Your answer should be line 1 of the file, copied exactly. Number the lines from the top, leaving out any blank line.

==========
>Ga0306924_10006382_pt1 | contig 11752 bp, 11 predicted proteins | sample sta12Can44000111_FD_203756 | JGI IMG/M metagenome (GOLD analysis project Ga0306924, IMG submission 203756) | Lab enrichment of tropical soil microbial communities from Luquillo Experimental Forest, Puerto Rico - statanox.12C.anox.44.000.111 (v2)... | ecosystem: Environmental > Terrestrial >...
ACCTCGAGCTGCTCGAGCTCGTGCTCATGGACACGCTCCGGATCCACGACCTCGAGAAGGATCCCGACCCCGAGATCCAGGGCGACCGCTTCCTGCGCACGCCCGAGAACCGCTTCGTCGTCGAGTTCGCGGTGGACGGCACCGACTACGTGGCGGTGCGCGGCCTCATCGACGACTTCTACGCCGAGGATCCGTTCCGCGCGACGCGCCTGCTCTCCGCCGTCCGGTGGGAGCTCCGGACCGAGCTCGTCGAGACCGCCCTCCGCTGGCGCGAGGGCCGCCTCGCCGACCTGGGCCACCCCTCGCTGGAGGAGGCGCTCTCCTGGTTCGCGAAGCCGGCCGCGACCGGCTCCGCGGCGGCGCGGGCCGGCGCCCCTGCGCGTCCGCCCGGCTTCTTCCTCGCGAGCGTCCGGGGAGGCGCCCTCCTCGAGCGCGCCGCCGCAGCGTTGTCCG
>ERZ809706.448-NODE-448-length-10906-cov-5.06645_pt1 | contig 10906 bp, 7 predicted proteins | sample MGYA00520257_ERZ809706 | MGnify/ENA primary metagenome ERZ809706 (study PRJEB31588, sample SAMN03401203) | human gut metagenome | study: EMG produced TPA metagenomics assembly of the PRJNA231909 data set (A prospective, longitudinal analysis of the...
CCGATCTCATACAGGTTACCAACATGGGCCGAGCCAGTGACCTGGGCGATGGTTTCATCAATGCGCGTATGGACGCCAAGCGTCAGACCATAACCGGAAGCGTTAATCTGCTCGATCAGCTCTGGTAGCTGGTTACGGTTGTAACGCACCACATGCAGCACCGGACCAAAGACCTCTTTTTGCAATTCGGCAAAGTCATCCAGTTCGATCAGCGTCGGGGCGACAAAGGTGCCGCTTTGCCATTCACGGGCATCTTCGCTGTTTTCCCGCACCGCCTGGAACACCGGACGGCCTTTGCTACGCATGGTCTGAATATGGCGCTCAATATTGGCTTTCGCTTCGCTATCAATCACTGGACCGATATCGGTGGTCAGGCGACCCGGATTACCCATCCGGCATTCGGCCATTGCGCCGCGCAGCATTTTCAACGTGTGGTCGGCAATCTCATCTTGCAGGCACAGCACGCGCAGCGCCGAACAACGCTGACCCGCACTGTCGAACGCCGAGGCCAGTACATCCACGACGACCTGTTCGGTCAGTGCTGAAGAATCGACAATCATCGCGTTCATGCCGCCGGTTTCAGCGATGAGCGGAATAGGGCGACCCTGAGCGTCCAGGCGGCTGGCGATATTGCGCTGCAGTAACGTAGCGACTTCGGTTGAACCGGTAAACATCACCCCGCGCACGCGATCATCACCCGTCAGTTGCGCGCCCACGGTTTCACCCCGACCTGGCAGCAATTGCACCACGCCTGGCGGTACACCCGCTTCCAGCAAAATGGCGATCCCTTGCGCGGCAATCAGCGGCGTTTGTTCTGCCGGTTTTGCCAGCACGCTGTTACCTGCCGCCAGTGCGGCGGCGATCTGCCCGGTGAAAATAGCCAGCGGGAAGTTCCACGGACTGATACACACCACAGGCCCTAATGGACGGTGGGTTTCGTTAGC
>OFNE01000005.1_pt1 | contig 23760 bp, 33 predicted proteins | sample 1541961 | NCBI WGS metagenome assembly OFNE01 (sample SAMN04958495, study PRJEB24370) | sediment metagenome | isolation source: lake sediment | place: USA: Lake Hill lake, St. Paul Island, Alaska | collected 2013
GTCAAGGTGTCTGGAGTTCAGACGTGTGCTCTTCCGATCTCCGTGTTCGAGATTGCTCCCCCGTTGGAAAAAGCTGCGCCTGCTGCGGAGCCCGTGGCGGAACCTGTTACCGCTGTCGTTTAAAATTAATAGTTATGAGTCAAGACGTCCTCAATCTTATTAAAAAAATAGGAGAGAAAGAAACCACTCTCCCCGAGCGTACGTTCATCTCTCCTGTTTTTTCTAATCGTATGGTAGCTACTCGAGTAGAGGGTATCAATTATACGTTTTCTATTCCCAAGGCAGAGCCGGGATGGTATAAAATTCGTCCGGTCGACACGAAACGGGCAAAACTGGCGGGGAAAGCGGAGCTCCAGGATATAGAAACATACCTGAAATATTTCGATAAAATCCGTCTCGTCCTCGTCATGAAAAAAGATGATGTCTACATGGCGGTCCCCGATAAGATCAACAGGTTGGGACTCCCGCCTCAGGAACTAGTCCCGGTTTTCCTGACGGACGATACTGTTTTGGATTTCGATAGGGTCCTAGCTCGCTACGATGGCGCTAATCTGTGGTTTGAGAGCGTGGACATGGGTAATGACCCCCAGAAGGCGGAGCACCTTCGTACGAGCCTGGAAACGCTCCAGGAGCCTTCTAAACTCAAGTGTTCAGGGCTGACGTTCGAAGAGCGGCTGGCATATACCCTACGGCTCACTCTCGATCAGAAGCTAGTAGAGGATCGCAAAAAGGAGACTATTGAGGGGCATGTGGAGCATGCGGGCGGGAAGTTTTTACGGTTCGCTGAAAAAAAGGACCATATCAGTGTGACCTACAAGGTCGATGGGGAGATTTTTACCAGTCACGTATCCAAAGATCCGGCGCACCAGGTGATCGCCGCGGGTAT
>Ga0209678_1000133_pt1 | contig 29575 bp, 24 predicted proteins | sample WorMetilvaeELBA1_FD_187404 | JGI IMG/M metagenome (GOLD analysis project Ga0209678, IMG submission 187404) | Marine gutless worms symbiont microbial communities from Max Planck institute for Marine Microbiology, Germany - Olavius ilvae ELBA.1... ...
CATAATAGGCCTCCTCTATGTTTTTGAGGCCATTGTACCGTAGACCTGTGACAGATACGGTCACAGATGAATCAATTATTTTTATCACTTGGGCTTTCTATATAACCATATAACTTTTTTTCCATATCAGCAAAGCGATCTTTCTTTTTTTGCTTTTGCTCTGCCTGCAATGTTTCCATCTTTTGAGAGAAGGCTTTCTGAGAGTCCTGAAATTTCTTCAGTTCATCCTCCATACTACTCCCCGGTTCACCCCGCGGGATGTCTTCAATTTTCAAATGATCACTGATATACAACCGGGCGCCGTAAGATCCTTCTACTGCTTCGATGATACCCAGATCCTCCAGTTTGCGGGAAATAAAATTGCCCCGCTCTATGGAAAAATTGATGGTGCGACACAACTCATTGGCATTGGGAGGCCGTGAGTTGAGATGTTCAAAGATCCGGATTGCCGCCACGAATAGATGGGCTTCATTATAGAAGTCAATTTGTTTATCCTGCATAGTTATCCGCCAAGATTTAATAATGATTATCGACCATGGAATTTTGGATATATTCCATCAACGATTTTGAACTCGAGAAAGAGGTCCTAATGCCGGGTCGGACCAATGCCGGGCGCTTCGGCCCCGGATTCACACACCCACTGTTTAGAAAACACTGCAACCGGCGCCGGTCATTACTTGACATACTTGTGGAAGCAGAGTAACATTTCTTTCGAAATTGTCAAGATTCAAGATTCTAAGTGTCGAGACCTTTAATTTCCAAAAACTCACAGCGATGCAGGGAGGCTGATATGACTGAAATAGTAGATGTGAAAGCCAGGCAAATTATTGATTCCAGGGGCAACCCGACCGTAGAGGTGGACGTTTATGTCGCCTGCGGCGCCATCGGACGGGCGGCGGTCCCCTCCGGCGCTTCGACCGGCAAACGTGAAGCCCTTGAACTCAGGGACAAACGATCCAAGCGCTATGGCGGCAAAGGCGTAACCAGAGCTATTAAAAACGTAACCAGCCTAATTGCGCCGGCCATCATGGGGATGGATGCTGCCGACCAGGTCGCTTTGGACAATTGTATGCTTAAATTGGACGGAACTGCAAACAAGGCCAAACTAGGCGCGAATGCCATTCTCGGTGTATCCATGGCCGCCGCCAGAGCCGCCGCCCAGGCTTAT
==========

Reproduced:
>Ga0306924_10006382_pt1 | contig 11752 bp, 11 predicted proteins | sample sta12Can44000111_FD_203756 | JGI IMG/M metagenome (GOLD analysis project Ga0306924, IMG submission 203756) | Lab enrichment of tropical soil microbial communities from Luquillo Experimental Forest, Puerto Rico - statanox.12C.anox.44.000.111 (v2)... | ecosystem: Environmental > Terrestrial >...